Net Promoter Score Calculation

Understand your customer satisfaction levels over time, and build loyal relationships

The heart of your LoyaltyLoop service is the ability to continually measure your customer satisfaction levels using the time-proven Net Promoter Score (NPS) metric. Your goal is to use this data to improve your business and increase the number of loyal customers for your business and your brand. From your dashboard you'll be able to view which customers are happy and satisfied ("Promoters"), which are on the fence ("Passives") and which are not satisfied ("Detractors"). Armed with this info you'll be in position to take corrective actions to help convert Passive and Detractor customers into loyal Promoter customers.

net promoter score

What is Net Promoter Score (NPS)?

Net Promoter Score, or NPS, is an industry-standard measurement of customer experiences and predictor of future business performance. The metric is based on how customers answer the following question.

The NPS question is designed to test the emotional connection between your customer and your business (or brand). While some people read the question too literally, it is not asking your customer to make a recommendation now, but rather whether they feel positive enough about your business where they would make a recommendation, should someone ask.

How likely is it that you would recommend [brand or company] to a friend or colleague?

How is NPS calculated?

Net Promoter Score is calculated using the below formula, and products a score that is a whole number between -100 to +100, where +100 is the best score. Notice how NPS does not consider Passive customers, those customers who are on the fence in terms of their feelings about recommending your business to others. While NPS does not consider Passive customers, you should. Work to earn higher marks from Passive customers to turn them into Promoters.

NPS = [ (Promoters - Detractors) / Total NPS Respondents ] x 100

Examples:

-100

NPS

0 Promoters, 0 Passives, 50 Detractors

NPS = (0 - 50) / 50 x 100

+100

NPS

50 Promoters, 0 Passives, 0 Detractors

NPS = (50 - 0) / 50 x 100

+41

NPS

50 Promoters, 20 Passives, 15 Detractors

NPS = (50 - 15) / 85 x 100

What's a good Net Promoter Score rating?

A NPS that is greater than 0 is considered OK. Any score below 0 means you've got work to do to improve customer satisfaction. In general, your goal is to strive to the highest NPS possible.

Every industry is different. It is best to compare your NPS to your peers and industry for a more relevant indication of your specific performance.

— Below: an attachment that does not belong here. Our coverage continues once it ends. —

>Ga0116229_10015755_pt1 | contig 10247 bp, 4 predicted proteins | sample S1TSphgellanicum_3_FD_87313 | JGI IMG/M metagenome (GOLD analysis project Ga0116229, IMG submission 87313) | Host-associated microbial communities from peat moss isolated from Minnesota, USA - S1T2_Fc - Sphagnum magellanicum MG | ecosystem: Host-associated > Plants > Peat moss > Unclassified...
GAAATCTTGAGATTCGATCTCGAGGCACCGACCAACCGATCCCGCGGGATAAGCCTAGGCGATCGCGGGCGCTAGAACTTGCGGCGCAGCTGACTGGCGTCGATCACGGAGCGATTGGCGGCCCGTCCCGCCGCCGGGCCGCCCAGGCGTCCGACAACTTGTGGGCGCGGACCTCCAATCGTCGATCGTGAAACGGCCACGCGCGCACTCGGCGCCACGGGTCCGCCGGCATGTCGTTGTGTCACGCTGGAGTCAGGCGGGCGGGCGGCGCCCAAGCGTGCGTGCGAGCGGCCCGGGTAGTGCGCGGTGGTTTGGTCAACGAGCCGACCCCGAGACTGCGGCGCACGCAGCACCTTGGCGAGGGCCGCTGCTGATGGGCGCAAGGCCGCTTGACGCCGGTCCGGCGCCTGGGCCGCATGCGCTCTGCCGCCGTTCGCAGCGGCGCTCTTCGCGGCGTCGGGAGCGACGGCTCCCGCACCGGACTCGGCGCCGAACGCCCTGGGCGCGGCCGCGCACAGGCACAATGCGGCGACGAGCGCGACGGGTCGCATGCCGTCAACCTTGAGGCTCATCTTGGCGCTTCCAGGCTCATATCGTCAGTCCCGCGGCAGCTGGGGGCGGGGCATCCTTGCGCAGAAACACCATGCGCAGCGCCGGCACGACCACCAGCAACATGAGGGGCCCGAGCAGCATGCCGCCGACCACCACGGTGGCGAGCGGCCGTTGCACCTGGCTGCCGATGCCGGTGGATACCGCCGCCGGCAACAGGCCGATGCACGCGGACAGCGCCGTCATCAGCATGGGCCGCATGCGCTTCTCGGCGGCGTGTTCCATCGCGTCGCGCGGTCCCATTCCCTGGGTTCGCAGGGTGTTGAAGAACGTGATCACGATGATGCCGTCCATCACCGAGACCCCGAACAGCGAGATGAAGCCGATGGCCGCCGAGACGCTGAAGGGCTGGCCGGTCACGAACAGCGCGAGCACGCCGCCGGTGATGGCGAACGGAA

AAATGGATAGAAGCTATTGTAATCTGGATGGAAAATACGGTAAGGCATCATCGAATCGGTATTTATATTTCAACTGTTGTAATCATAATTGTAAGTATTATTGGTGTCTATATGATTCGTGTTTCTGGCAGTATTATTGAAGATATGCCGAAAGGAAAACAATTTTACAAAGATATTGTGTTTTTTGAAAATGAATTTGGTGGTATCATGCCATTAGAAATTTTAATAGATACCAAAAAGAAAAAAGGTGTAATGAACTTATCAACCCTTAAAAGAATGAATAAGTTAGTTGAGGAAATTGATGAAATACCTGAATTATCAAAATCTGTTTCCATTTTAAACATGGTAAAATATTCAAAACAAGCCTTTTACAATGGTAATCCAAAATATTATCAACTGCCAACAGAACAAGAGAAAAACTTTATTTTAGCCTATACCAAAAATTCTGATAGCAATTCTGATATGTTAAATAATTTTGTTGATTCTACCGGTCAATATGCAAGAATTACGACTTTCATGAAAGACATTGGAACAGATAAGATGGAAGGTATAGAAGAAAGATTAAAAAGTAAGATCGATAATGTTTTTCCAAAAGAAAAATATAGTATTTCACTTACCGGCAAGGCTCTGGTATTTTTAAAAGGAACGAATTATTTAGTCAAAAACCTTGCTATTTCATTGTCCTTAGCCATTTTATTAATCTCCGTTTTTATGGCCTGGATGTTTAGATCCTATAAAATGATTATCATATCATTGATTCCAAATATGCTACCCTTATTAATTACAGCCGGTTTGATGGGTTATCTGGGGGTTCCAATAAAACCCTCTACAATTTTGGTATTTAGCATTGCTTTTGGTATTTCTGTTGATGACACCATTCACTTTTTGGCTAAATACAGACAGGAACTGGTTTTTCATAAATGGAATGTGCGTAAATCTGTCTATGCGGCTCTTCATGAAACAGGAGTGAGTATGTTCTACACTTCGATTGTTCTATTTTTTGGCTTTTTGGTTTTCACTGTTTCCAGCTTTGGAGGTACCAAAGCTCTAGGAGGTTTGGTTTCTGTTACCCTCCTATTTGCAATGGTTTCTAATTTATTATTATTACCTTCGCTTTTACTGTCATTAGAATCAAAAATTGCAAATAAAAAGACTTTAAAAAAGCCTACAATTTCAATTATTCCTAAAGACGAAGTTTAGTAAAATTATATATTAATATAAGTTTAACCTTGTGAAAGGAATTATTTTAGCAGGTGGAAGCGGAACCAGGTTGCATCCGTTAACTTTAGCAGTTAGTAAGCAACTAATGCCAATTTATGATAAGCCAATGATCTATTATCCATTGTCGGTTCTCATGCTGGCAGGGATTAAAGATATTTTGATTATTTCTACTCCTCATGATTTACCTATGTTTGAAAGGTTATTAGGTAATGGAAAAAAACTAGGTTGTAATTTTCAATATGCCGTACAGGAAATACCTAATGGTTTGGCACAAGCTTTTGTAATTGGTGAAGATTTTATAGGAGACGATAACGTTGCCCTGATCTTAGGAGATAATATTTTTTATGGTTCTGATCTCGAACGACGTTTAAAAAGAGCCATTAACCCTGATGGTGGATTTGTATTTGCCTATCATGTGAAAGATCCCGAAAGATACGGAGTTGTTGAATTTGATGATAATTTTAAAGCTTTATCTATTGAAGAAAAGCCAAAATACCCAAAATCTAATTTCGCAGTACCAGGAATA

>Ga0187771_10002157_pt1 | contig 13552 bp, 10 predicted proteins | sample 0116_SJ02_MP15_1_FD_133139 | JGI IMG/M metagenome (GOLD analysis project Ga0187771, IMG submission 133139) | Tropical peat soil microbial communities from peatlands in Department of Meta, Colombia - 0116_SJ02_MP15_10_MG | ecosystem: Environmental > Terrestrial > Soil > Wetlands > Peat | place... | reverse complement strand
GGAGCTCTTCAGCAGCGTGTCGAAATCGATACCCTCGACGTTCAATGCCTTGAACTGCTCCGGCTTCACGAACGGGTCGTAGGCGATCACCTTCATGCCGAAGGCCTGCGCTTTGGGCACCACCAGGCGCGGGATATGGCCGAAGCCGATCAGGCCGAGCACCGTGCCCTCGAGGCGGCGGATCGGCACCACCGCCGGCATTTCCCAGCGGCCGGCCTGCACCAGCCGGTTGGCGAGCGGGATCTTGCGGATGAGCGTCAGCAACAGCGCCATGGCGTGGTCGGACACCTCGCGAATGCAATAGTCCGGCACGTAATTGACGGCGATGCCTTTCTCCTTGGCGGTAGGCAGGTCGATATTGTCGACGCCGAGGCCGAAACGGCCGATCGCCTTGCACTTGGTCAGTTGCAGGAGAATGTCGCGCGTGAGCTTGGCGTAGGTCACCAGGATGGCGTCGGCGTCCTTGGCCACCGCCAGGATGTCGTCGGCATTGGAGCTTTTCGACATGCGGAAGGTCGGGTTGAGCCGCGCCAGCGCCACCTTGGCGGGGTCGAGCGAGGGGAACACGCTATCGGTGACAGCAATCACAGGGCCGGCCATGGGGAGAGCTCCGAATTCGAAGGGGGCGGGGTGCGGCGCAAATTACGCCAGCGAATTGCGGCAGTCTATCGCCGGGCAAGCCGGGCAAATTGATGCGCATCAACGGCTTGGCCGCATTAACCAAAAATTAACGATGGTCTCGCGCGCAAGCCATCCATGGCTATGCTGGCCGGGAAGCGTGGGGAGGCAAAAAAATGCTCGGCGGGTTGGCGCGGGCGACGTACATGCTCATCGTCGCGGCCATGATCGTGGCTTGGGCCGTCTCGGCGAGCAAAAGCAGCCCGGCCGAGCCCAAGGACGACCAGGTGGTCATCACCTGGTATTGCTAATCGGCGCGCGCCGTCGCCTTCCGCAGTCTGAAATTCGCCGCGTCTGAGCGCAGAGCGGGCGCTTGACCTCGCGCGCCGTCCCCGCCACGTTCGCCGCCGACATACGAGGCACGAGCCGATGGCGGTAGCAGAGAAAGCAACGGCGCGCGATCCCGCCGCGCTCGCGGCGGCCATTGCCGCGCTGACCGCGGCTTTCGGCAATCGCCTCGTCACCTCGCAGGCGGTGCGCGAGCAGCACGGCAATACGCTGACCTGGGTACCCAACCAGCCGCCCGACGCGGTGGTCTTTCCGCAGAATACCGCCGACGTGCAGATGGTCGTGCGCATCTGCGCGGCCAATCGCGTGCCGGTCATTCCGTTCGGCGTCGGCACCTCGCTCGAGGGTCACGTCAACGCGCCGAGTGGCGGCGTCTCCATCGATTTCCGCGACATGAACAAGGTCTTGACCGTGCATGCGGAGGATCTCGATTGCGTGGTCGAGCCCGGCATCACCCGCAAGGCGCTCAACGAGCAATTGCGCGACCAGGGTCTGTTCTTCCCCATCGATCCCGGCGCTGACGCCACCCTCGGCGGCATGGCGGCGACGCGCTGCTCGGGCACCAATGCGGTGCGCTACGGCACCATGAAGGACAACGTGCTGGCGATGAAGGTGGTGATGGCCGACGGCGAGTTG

While some of us are over-achievers and we must get that 100 score, it is important not to fixate on just the metric. Listen to your customer's feedback, and take to heart their experiences both good and bad. If you're growing and learning by understanding your NPS, you're using it correctly.

-100 to 0
Poor
1 to 49
Ok
50 to 69
Good
70 to 100
World Class

What are common Net Promoter Score scales?

There are several scales used with NPS questions, from the traditional 11-point numerical scale ranging from 0 to 10, the simplified 5-phrase scale from Very Unlikely to Very Likely, to the very simple 3-icons. There are pros and cons to each scale. What is important is you choose a scale, and stick with it. When you constantly change scales, context can be lost rendering historical comparisons of NPS difficult.

NPS Category Traditional
11-Point Scale
Simplified
5-Phrase Scale
Basic
3-Icon Scale
Promoters 10 Very Likely
9
Passives 8 Likely
7
Detractors 6 Not Sure
5
4 Unlikely
3
2 Very Unlikely
1
0

Pros/Cons

Traditional 11-Point Scale: PRO: Customers who won't ever give a top score can give a 9, which is still a Promoter. Use of 0 is hard for customer to confuse with a 'good' rating, hence minimizes incorrect choice. CON: More granular choices makes it harder on respondent.

Simplified 5-Phrase Scale: PRO: Fewer choices makes it easier on the respondent. CON: Happy customers who never give top scores are grouped as Passive.

Basic 3-Icon Scale: PRO: Very simple on the respondent.CON: No granularity makes it hard to determine the degree to which a customer is (or is not) satisfied.

Want to know more?

Here's a short video explaining How To Interpret NPS.

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LoyaltyLoop: How to Interpret NPS from LoyaltyLoop on Vimeo.

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Net Promoter, Net Promoter System, Net Promoter Score, and NPS are registered trademarks of Bain & Company, Inc., Fred Reichheld and Satmetrix Systems, Inc. LoyaltyLoop and SurveyAdvantage are registered trademarks of LoyaltyLoop, LLC. All other marks are the property of their respective owners. All rights reserved.

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